As a long-time fan of Nina’s photography, it is fun to watch the photographer in action.
As we start out, it’s a gray, cloudy day, and the end of the spit is completely obscured by heavy fog. The Spit narrows as we are flanked on both sides by water – The Strait of Juan de Fuca on one side, Dungeness Bay on the other. As we get further away from National Wildlife Refuge, there are fewer people, until soon we can’t see anyone in either direction! It is just the two of us and a few dozen sea gulls, walking along in rapid-fire conversation to match our quick cadence. Time flies.
Before I know it, Nina observes that we are turning. We have reached the “elbow” where the spit makes an easterly turn. The fog is now lifting, and we see patches of blue sky. We climb up over the tall ridge of driftwood debris to see if we can get a glimpse, and there she is! We can see the 15 second light flashing. Between our mutual enthusiasm and constant conversation, I think for the first time, I just might make it!
Finally, we have her in our sights!
Loose sand makes it harder to get traction.
By now, the clouds are almost gone, and the sky is brilliant blue. The Strait is calm and inviting. The lighthouse still eludes us though, as our pace quickens up the path through the loose sand, and making time gets harder. It is a bit like a mirage….not as close as it appears.
Please don’t send me back to “Reality” just yet!
Nina and our Lighthouse Host, also a member of the Board, “talk Fresnel”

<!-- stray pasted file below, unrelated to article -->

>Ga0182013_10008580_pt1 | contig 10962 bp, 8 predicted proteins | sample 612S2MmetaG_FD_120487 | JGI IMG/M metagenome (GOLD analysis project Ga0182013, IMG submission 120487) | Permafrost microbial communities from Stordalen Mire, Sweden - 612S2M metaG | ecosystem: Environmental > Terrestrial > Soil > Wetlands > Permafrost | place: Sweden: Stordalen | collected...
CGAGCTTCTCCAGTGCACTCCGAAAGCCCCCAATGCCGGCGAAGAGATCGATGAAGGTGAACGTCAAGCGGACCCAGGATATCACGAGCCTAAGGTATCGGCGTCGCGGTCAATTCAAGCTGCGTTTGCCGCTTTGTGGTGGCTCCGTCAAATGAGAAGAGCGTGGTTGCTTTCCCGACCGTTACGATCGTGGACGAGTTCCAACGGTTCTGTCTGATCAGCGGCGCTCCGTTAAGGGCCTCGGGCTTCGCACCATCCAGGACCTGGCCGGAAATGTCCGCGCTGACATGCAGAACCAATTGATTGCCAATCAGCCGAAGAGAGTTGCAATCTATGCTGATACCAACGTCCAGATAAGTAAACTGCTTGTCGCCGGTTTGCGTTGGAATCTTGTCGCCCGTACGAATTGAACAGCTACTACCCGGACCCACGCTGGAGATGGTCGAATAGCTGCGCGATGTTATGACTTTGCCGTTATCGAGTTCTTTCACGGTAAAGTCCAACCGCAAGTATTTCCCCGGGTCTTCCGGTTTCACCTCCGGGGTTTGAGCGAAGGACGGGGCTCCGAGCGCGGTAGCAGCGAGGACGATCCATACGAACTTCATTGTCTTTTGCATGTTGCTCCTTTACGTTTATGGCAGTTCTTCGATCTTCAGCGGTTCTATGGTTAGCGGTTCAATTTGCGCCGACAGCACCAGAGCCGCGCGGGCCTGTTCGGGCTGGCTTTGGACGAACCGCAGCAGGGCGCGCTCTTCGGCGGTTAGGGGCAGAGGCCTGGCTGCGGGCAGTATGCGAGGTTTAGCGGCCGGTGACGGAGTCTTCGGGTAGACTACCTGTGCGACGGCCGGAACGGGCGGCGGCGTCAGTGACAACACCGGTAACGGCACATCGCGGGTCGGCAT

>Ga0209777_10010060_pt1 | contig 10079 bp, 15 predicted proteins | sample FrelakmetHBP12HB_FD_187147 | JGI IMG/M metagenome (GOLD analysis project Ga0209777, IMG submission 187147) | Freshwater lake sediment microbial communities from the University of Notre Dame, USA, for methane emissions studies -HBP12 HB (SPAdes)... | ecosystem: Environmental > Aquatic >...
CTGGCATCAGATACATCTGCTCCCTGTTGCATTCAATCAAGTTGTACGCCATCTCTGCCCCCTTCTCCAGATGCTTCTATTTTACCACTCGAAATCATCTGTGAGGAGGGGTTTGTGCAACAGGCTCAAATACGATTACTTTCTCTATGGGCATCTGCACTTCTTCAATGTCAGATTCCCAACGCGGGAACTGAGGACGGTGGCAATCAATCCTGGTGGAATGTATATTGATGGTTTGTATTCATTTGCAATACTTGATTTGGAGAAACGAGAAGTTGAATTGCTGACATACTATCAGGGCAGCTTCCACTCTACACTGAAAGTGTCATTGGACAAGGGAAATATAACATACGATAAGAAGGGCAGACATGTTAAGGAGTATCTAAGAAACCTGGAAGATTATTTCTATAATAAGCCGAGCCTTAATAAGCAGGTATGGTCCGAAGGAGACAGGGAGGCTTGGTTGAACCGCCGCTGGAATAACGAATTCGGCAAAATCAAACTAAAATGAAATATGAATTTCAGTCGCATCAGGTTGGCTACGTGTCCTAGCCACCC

View of the narrow Spit from the lantern room.
Finally, we arrive at the lighthouse, and I am feeling surprisingly good for having just walked five and a half miles! I am trying not to think of it as eleven miles, but rather two 5.5 mile hikes with lunch in between.
BEST peanut butter and jam sandwich I have had in a long time!
Keepers quarters where volunteers pay $350 a week for a room…tempting.
We waste no time in the climb! Then enjoy a leisurely picnic table lunch in the sun, before making the 5.5 mile return. Fortunately, the conversation is just as engaging on the return, and we are back in the heavily forested Nature Reserve before I know it. I am thrilled at having made the lighthouse, though I must confess, once back in my rig, my eyelids set long before the sun…
It is such fun to tour a lighthouse with a fellow “Lighthouse Nut!”
My thanks to my friend Nina, without whos enthusiasm I would nave never had the tenacity for the eleven mile hike to see another beauty in the lineage of lighthouses!
My trusty pedometer…23,615 steps!